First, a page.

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FAQ (Health)

 Dr. George Jacob
Heart Infocenter


Hypertension (High Blood Pressure)

Causes of High Blood Pressure

The causes of high blood pressure vary. According to National Institutes of Health, the causes for high blood pressure may include narrowing of the arteries, a greater than normal volume of blood, or the heart beating faster or more forcefully than it should. Any of these conditions will cause increased pressure against the artery walls. High blood pressure might also be caused by another medical problem. Most of the time, the cause is not known. Diet, definitely, plays a crucial role in the development of hypertension along with stress.

"Although behavior patterns and stress play an important part, hypertension is most closely related to dietary factors. Hypertension is another of the many diseases or syndromes associated with the western diet, and is found almost entirely in developed countries. People living in remote areas of China, the Solomon Islands, New Guinea, Panama, Brazil and Africa show virtually no evidence of essential hypertension, nor do they experience a rise in blood pressure with advancing age. Furthermore, when racially identical members of these societies migrate to less remote areas and adopt a more 'civilized' diet the incidence of hypertension increases dramatically.

Michel Murray: Encyclopedia of Natural Medicine


Hypertension is most closely related to dietary factors, especially the "diet of the civilized society." Many dietary factors have been shown to correlate with blood pressure, including sodium to potassium ratio, percentage of polyunsaturated fatty acids, fiber and magnesium content, and levels of simple carbohydrates, total fats and cholesterol.


Population as well as clinical studies have repeatedly demonstrated that obesity is a major factor in hypertension.


Lifestyle factors such as coffee consumption, alcohol intake, lack of exercise and smoking are all things that are very important causes of elevated blood pressure.


The effects of long-term caffeine consumption on blood pressure have not yet been clearly determined. One large study involving 6,321 adults demonstrated a small elevation in blood pressure when comparing those who drank five or more cups a day to non-coffee drinkers. Short-term studies consistently showed elevation in blood pressure. But that usually normalize after a few days.


Alcohol produce acute hypertension in some patients probably via the increased adrenaline secretion. Chronic alcohol consumption is one of the strongest predictors (sodium consumption being the other) of blood pressure.


Cigarette smoking is a contributing factor in hypertension. Smokeless tobacco, i.e. snuff, chewing tobacco and plug, also induces hypertension via its nicotine and sodium content. Smoking is also positively associated with increased sugar, alcohol and caffeine consumption. Nicotine stimulates the adrenaline secretion.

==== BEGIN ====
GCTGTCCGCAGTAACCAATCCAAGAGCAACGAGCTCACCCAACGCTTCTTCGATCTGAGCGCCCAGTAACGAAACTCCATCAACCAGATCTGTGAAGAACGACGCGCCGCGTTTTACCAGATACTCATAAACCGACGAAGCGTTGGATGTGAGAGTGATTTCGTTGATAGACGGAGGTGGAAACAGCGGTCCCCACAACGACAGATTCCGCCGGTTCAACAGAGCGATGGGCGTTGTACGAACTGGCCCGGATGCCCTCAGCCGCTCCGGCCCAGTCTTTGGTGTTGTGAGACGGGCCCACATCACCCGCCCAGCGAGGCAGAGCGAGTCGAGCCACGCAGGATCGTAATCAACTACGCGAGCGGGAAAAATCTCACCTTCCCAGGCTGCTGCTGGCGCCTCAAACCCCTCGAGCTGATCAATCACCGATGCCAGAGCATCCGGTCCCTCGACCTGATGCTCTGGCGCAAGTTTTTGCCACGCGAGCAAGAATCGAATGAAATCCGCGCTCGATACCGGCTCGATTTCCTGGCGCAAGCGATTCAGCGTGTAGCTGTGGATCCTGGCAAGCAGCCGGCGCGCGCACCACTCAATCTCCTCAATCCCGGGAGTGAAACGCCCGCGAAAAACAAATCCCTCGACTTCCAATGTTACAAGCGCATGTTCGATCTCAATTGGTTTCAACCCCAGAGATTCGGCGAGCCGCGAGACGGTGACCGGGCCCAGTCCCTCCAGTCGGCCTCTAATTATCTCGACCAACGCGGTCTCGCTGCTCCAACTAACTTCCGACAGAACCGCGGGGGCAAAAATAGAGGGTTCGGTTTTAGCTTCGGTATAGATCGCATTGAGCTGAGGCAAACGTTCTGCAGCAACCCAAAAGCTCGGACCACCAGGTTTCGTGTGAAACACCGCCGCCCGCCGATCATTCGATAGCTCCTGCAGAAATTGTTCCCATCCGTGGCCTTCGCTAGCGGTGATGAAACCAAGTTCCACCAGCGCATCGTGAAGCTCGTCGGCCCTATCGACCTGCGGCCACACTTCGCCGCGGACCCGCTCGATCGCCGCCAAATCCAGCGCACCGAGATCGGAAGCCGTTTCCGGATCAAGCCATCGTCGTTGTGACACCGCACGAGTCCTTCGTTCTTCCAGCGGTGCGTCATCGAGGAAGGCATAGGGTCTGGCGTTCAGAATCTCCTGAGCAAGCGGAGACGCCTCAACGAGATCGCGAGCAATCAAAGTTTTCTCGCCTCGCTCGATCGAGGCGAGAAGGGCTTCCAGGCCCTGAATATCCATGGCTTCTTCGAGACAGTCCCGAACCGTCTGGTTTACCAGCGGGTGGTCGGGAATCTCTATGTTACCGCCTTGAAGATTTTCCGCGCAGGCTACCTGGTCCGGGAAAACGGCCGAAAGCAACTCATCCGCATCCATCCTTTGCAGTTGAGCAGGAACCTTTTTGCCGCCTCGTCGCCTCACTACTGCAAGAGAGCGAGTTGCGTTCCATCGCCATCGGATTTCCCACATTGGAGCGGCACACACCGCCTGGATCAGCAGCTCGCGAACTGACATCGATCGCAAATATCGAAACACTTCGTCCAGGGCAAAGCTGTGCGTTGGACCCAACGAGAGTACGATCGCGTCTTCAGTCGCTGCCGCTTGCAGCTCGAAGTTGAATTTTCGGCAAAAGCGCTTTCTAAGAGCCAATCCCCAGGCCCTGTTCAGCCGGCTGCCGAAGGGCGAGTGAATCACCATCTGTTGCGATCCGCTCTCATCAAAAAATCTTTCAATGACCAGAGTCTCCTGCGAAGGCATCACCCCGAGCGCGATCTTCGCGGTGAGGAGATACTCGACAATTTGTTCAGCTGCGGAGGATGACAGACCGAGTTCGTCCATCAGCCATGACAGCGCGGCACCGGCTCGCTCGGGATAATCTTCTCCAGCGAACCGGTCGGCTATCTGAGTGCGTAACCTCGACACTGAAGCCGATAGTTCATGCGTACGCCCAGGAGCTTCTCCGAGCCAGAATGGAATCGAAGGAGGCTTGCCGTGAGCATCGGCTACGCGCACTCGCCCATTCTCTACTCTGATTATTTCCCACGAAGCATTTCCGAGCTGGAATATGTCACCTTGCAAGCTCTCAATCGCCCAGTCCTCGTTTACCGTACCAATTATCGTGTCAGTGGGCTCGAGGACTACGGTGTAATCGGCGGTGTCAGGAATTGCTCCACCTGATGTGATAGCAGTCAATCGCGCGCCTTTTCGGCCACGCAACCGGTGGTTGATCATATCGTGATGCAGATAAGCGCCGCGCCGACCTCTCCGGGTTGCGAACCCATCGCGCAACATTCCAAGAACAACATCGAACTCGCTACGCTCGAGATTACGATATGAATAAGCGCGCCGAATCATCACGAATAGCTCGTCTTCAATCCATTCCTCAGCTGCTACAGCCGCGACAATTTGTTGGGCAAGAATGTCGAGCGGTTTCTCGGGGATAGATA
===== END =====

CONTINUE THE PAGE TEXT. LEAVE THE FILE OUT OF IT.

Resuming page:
Stress is a causative factor of high blood pressure in many instances. Relaxation techniques such as biofeedback, autogenics, transcendental meditation, yoga, progressive muscle relaxation and hypnosis have all been shown to have some value in lowering blood pressure.


Exercise reduces both stress and blood pressure.

Heavy metals

Chronic exposure to lead from environmental sources, including drinking water, is associated with increased cardiovascular mortality. Elevated blood lead levels have been found in a significant number of people with high blood pressure.

Cadmium has also been shown to induce hypertension. Persons suffering from high blood pressure are found to have blood cadmium levels three to four times of those in people with normal blood pressure. Cigarette smokers typically have much higher body cadmium levels due to cadmium's presence in cigarette smoke.

Risks for High Blood Pressure

High blood pressure is very common. More than 50 million American adults  (1 in 4)  have high blood pressure.

Some factors associated with an unfavorable outcome in hypertension are:

  • Black racial background

  • Youth

  • Male

  • Persistent diastolic blood pressure (i.e. pressure between the pulses, when the heart is relaxed) of greater than 115 mm Hg.

  • Smoking

  • Diabetes mellitus

  • Elevated blood cholesterol levels

  • Obesity

  • Evidence of end-organ damage, e.g. cardiac enlargement, ECG abnormalities and congestive heart failure

Your risk of developing high blood pressure is high if you are an African American. Studies have found that African Americans may get it earlier in life and more often than white Americans.

Your risk of getting high blood pressure increases as you grow older. For example, about 60% of all Americans age 60 and older have high blood pressure. (The average percentage in all age groups is 25%)

Other risk factors are: overweight, genetics (those with a family history of high blood pressure have a better chance of contracting hypertension.), high-normal blood pressure (130-139/85-89 mm Hg), high intake of salt and highly stressed lifestyle and poor diet habits.

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